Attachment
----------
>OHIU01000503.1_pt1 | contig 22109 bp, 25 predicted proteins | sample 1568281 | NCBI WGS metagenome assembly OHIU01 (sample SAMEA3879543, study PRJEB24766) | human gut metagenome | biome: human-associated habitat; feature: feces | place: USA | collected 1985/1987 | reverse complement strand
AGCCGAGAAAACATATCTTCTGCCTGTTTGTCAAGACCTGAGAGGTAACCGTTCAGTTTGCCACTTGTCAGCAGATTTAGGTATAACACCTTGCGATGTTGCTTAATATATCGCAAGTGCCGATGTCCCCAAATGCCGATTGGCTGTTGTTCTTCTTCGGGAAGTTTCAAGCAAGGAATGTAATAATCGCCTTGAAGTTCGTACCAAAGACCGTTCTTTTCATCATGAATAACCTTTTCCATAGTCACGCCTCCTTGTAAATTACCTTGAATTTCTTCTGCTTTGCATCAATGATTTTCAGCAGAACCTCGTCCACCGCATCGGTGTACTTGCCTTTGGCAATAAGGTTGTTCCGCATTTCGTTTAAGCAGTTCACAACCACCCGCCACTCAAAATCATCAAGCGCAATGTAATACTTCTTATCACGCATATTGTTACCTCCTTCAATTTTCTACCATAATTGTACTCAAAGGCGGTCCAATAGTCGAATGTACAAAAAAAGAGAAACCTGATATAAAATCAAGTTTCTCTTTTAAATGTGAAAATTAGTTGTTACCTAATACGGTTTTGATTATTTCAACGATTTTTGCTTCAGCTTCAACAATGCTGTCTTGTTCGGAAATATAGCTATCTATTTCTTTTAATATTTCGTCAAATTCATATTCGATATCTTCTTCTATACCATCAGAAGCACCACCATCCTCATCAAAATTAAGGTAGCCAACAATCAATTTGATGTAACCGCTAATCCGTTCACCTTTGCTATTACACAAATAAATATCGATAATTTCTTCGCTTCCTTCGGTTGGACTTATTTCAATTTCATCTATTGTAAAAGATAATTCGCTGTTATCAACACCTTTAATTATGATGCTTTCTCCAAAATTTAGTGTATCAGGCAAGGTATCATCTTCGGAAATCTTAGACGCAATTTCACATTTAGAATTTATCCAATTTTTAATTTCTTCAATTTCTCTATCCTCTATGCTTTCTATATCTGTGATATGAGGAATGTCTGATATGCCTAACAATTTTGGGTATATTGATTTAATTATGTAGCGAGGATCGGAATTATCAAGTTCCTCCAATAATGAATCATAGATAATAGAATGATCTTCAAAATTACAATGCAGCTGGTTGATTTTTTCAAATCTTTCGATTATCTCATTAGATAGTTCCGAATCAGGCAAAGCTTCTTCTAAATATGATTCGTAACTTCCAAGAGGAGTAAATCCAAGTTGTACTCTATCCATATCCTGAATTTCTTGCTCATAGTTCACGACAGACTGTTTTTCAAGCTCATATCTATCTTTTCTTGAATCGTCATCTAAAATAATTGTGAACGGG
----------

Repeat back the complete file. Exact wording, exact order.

>OHIU01000503.1_pt1 | contig 22109 bp, 25 predicted proteins | sample 1568281 | NCBI WGS metagenome assembly OHIU01 (sample SAMEA3879543, study PRJEB24766) | human gut metagenome | biome: human-associated habitat; feature: feces | place: USA | collected 1985/1987 | reverse complement strand
AGCCGAGAAAACATATCTTCTGCCTGTTTGTCAAGACCTGAGAGGTAACCGTTCAGTTTGCCACTTGTCAGCAGATTTAGGTATAACACCTTGCGATGTTGCTTAATATATCGCAAGTGCCGATGTCCCCAAATGCCGATTGGCTGTTGTTCTTCTTCGGGAAGTTTCAAGCAAGGAATGTAATAATCGCCTTGAAGTTCGTACCAAAGACCGTTCTTTTCATCATGAATAACCTTTTCCATAGTCACGCCTCCTTGTAAATTACCTTGAATTTCTTCTGCTTTGCATCAATGATTTTCAGCAGAACCTCGTCCACCGCATCGGTGTACTTGCCTTTGGCAATAAGGTTGTTCCGCATTTCGTTTAAGCAGTTCACAACCACCCGCCACTCAAAATCATCAAGCGCAATGTAATACTTCTTATCACGCATATTGTTACCTCCTTCAATTTTCTACCATAATTGTACTCAAAGGCGGTCCAATAGTCGAATGTACAAAAAAAGAGAAACCTGATATAAAATCAAGTTTCTCTTTTAAATGTGAAAATTAGTTGTTACCTAATACGGTTTTGATTATTTCAACGATTTTTGCTTCAGCTTCAACAATGCTGTCTTGTTCGGAAATATAGCTATCTATTTCTTTTAATATTTCGTCAAATTCATATTCGATATCTTCTTCTATACCATCAGAAGCACCACCATCCTCATCAAAATTAAGGTAGCCAACAATCAATTTGATGTAACCGCTAATCCGTTCACCTTTGCTATTACACAAATAAATATCGATAATTTCTTCGCTTCCTTCGGTTGGACTTATTTCAATTTCATCTATTGTAAAAGATAATTCGCTGTTATCAACACCTTTAATTATGATGCTTTCTCCAAAATTTAGTGTATCAGGCAAGGTATCATCTTCGGAAATCTTAGACGCAATTTCACATTTAGAATTTATCCAATTTTTAATTTCTTCAATTTCTCTATCCTCTATGCTTTCTATATCTGTGATATGAGGAATGTCTGATATGCCTAACAATTTTGGGTATATTGATTTAATTATGTAGCGAGGATCGGAATTATCAAGTTCCTCCAATAATGAATCATAGATAATAGAATGATCTTCAAAATTACAATGCAGCTGGTTGATTTTTTCAAATCTTTCGATTATCTCATTAGATAGTTCCGAATCAGGCAAAGCTTCTTCTAAATATGATTCGTAACTTCCAAGAGGAGTAAATCCAAGTTGTACTCTATCCATATCCTGAATTTCTTGCTCATAGTTCACGACAGACTGTTTTTCAAGCTCATATCTATCTTTTCTTGAATCGTCATCTAAAATAATTGTGAACGGG